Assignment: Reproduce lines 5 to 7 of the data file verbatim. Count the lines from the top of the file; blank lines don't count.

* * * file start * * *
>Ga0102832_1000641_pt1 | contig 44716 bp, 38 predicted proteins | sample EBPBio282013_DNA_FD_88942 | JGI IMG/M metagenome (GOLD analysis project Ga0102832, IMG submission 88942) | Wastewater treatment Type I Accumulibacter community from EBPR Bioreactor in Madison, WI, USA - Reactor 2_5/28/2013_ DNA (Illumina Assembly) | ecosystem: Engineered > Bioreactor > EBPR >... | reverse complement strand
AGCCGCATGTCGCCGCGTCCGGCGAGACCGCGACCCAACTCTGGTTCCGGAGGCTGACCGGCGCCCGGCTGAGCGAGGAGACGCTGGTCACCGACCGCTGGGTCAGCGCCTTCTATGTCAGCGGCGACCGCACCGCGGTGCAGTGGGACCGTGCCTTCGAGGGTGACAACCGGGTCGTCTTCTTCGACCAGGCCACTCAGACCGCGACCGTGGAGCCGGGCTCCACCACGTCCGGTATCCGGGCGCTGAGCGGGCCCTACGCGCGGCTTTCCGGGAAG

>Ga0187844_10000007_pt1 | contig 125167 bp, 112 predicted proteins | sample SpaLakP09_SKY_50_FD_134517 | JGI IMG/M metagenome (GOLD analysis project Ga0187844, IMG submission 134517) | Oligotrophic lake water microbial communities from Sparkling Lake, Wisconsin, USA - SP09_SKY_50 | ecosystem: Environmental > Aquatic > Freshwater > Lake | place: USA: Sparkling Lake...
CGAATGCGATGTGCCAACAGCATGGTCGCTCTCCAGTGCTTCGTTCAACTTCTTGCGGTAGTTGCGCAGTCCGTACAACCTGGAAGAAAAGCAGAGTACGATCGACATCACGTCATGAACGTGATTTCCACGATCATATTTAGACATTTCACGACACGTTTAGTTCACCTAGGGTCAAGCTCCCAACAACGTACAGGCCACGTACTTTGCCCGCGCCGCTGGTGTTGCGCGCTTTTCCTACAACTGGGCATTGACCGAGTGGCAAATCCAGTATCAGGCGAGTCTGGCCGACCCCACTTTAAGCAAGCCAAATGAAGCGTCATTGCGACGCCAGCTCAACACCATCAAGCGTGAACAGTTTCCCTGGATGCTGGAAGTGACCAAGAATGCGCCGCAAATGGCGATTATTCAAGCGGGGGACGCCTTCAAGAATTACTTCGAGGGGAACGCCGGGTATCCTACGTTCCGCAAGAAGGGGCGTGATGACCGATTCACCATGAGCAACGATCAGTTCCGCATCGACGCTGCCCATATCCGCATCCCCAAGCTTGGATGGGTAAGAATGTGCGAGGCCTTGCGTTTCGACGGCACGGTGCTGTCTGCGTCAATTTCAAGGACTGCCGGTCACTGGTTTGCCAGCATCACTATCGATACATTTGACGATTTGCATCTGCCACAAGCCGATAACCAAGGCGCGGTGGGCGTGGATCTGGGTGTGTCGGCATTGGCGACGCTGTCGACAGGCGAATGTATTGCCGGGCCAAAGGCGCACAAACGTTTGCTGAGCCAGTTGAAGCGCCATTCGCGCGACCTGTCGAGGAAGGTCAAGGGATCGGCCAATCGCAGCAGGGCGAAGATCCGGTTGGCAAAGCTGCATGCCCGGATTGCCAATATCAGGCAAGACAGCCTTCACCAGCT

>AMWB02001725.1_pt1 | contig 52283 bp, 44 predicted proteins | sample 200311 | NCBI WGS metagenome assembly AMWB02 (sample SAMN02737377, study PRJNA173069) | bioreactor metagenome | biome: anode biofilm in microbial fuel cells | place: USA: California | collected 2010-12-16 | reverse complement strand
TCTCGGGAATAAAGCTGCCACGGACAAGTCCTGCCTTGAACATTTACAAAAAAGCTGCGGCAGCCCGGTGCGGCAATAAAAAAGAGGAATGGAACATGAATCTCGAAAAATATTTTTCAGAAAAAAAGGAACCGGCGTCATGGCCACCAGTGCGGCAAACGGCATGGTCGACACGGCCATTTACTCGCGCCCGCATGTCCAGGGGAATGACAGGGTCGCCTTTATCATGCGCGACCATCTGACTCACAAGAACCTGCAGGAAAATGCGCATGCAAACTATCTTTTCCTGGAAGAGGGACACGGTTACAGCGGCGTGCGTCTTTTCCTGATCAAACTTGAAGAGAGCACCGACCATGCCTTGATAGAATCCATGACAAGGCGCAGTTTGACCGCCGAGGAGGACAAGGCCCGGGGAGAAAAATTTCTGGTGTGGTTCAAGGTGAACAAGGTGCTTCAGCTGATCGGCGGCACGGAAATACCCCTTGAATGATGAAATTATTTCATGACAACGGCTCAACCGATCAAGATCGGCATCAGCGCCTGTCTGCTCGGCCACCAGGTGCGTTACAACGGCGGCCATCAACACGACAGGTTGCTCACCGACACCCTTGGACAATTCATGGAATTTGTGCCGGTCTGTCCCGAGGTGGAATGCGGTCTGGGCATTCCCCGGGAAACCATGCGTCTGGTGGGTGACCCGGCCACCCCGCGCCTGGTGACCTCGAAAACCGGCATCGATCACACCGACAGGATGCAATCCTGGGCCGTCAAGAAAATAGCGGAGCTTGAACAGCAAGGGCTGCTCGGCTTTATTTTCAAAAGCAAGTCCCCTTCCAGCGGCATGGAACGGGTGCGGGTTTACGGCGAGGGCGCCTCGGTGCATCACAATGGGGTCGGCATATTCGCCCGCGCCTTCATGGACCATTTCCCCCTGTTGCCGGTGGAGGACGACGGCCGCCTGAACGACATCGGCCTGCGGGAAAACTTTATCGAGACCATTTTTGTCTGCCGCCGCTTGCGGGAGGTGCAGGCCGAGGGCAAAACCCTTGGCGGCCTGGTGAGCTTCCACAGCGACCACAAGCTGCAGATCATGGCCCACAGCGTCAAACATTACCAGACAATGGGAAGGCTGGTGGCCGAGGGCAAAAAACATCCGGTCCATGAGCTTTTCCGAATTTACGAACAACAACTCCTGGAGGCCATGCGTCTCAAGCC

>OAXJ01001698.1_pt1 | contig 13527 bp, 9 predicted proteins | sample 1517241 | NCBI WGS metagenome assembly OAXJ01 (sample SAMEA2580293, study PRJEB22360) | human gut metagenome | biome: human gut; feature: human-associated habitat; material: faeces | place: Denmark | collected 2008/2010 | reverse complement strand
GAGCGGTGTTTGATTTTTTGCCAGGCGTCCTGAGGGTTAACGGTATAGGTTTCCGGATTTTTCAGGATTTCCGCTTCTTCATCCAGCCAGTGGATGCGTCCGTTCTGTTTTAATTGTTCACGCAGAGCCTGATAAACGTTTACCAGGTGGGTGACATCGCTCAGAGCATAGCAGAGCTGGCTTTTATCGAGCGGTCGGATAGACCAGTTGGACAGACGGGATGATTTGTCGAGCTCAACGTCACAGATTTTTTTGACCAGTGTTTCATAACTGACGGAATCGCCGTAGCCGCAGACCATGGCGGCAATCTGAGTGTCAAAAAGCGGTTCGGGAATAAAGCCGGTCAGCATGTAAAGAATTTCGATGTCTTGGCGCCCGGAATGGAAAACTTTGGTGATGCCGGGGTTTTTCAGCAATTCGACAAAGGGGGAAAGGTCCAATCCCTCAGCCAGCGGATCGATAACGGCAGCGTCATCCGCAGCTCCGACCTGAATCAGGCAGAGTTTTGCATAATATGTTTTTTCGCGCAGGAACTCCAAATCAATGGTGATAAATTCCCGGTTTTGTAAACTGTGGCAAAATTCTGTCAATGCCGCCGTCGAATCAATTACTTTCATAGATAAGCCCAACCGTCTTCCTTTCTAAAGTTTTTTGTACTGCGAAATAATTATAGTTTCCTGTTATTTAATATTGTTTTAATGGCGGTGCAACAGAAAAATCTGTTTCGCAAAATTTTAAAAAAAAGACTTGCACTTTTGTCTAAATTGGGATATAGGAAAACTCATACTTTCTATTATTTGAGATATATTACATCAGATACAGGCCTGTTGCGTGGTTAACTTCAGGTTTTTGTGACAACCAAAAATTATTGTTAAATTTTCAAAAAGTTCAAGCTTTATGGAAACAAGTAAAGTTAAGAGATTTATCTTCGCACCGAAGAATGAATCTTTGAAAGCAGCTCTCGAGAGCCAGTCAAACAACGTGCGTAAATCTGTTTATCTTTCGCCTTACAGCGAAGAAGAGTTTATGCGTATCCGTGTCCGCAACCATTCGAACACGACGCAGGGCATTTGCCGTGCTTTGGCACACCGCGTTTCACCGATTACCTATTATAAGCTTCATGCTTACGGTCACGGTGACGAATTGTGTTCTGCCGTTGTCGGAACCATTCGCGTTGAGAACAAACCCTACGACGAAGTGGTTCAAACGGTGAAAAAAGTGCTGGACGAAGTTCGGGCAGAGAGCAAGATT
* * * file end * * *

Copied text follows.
>AMWB02001725.1_pt1 | contig 52283 bp, 44 predicted proteins | sample 200311 | NCBI WGS metagenome assembly AMWB02 (sample SAMN02737377, study PRJNA173069) | bioreactor metagenome | biome: anode biofilm in microbial fuel cells | place: USA: California | collected 2010-12-16 | reverse complement strand
TCTCGGGAATAAAGCTGCCACGGACAAGTCCTGCCTTGAACATTTACAAAAAAGCTGCGGCAGCCCGGTGCGGCAATAAAAAAGAGGAATGGAACATGAATCTCGAAAAATATTTTTCAGAAAAAAAGGAACCGGCGTCATGGCCACCAGTGCGGCAAACGGCATGGTCGACACGGCCATTTACTCGCGCCCGCATGTCCAGGGGAATGACAGGGTCGCCTTTATCATGCGCGACCATCTGACTCACAAGAACCTGCAGGAAAATGCGCATGCAAACTATCTTTTCCTGGAAGAGGGACACGGTTACAGCGGCGTGCGTCTTTTCCTGATCAAACTTGAAGAGAGCACCGACCATGCCTTGATAGAATCCATGACAAGGCGCAGTTTGACCGCCGAGGAGGACAAGGCCCGGGGAGAAAAATTTCTGGTGTGGTTCAAGGTGAACAAGGTGCTTCAGCTGATCGGCGGCACGGAAATACCCCTTGAATGATGAAATTATTTCATGACAACGGCTCAACCGATCAAGATCGGCATCAGCGCCTGTCTGCTCGGCCACCAGGTGCGTTACAACGGCGGCCATCAACACGACAGGTTGCTCACCGACACCCTTGGACAATTCATGGAATTTGTGCCGGTCTGTCCCGAGGTGGAATGCGGTCTGGGCATTCCCCGGGAAACCATGCGTCTGGTGGGTGACCCGGCCACCCCGCGCCTGGTGACCTCGAAAACCGGCATCGATCACACCGACAGGATGCAATCCTGGGCCGTCAAGAAAATAGCGGAGCTTGAACAGCAAGGGCTGCTCGGCTTTATTTTCAAAAGCAAGTCCCCTTCCAGCGGCATGGAACGGGTGCGGGTTTACGGCGAGGGCGCCTCGGTGCATCACAATGGGGTCGGCATATTCGCCCGCGCCTTCATGGACCATTTCCCCCTGTTGCCGGTGGAGGACGACGGCCGCCTGAACGACATCGGCCTGCGGGAAAACTTTATCGAGACCATTTTTGTCTGCCGCCGCTTGCGGGAGGTGCAGGCCGAGGGCAAAACCCTTGGCGGCCTGGTGAGCTTCCACAGCGACCACAAGCTGCAGATCATGGCCCACAGCGTCAAACATTACCAGACAATGGGAAGGCTGGTGGCCGAGGGCAAAAAACATCCGGTCCATGAGCTTTTCCGAATTTACGAACAACAACTCCTGGAGGCCATGCGTCTCAAGCC

>OAXJ01001698.1_pt1 | contig 13527 bp, 9 predicted proteins | sample 1517241 | NCBI WGS metagenome assembly OAXJ01 (sample SAMEA2580293, study PRJEB22360) | human gut metagenome | biome: human gut; feature: human-associated habitat; material: faeces | place: Denmark | collected 2008/2010 | reverse complement strand